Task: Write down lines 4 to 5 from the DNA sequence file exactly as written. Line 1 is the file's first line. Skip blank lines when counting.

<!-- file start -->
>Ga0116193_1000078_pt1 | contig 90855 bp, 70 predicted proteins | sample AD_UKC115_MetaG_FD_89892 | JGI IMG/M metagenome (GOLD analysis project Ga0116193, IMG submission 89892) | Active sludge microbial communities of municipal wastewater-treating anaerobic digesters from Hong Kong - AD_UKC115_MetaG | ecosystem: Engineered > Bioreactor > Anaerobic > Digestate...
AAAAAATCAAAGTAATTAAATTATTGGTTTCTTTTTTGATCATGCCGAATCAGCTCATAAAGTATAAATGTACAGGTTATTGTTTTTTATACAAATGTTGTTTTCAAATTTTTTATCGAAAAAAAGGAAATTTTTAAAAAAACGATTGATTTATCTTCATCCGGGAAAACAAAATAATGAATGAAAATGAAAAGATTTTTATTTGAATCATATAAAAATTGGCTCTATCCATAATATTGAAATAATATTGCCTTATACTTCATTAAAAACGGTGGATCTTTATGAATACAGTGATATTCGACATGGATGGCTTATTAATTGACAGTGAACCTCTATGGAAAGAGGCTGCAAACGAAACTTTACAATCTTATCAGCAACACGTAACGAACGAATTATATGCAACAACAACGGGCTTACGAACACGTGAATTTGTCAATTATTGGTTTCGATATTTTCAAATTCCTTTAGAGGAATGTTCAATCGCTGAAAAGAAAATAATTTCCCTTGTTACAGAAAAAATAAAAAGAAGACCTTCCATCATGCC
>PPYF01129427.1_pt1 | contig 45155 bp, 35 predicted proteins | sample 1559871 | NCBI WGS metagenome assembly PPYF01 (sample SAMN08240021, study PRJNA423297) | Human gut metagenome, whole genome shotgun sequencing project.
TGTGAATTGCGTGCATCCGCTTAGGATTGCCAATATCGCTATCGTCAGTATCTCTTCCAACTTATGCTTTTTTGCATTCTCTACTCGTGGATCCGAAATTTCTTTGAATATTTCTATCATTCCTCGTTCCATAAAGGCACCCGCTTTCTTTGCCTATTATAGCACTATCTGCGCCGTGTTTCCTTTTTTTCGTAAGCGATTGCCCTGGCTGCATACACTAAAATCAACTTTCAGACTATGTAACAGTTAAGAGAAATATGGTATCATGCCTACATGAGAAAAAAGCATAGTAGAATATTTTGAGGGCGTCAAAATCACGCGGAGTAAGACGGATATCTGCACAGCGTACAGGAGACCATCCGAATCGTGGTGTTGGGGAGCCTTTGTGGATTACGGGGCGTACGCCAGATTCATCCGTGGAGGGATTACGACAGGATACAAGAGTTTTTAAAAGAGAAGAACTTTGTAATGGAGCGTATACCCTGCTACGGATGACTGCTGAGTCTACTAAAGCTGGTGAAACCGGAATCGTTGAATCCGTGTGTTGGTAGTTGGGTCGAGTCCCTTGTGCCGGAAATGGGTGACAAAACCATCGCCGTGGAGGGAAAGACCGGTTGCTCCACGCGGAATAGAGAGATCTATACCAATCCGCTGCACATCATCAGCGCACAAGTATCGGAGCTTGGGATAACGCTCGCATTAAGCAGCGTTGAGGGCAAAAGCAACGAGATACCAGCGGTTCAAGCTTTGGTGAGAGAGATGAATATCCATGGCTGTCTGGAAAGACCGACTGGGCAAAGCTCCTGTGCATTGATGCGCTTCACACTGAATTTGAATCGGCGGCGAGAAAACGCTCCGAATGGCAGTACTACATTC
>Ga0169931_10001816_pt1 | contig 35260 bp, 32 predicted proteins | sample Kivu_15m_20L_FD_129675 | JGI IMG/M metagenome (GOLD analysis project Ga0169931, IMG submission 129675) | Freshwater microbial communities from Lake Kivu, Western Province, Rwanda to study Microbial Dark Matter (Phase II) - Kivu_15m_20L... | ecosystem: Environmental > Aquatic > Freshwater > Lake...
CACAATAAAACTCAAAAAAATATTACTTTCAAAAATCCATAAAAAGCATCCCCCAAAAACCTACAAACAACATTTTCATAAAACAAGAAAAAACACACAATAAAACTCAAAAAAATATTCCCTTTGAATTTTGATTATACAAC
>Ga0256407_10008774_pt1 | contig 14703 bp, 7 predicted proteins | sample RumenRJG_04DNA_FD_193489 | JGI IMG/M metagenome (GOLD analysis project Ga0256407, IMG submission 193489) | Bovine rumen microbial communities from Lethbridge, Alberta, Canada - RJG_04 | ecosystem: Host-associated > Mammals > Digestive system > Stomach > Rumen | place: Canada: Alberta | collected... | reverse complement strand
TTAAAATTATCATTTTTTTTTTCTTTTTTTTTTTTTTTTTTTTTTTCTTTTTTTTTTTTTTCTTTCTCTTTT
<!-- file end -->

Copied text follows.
TGTGAATTGCGTGCATCCGCTTAGGATTGCCAATATCGCTATCGTCAGTATCTCTTCCAACTTATGCTTTTTTGCATTCTCTACTCGTGGATCCGAAATTTCTTTGAATATTTCTATCATTCCTCGTTCCATAAAGGCACCCGCTTTCTTTGCCTATTATAGCACTATCTGCGCCGTGTTTCCTTTTTTTCGTAAGCGATTGCCCTGGCTGCATACACTAAAATCAACTTTCAGACTATGTAACAGTTAAGAGAAATATGGTATCATGCCTACATGAGAAAAAAGCATAGTAGAATATTTTGAGGGCGTCAAAATCACGCGGAGTAAGACGGATATCTGCACAGCGTACAGGAGACCATCCGAATCGTGGTGTTGGGGAGCCTTTGTGGATTACGGGGCGTACGCCAGATTCATCCGTGGAGGGATTACGACAGGATACAAGAGTTTTTAAAAGAGAAGAACTTTGTAATGGAGCGTATACCCTGCTACGGATGACTGCTGAGTCTACTAAAGCTGGTGAAACCGGAATCGTTGAATCCGTGTGTTGGTAGTTGGGTCGAGTCCCTTGTGCCGGAAATGGGTGACAAAACCATCGCCGTGGAGGGAAAGACCGGTTGCTCCACGCGGAATAGAGAGATCTATACCAATCCGCTGCACATCATCAGCGCACAAGTATCGGAGCTTGGGATAACGCTCGCATTAAGCAGCGTTGAGGGCAAAAGCAACGAGATACCAGCGGTTCAAGCTTTGGTGAGAGAGATGAATATCCATGGCTGTCTGGAAAGACCGACTGGGCAAAGCTCCTGTGCATTGATGCGCTTCACACTGAATTTGAATCGGCGGCGAGAAAACGCTCCGAATGGCAGTACTACATTC
>Ga0169931_10001816_pt1 | contig 35260 bp, 32 predicted proteins | sample Kivu_15m_20L_FD_129675 | JGI IMG/M metagenome (GOLD analysis project Ga0169931, IMG submission 129675) | Freshwater microbial communities from Lake Kivu, Western Province, Rwanda to study Microbial Dark Matter (Phase II) - Kivu_15m_20L... | ecosystem: Environmental > Aquatic > Freshwater > Lake...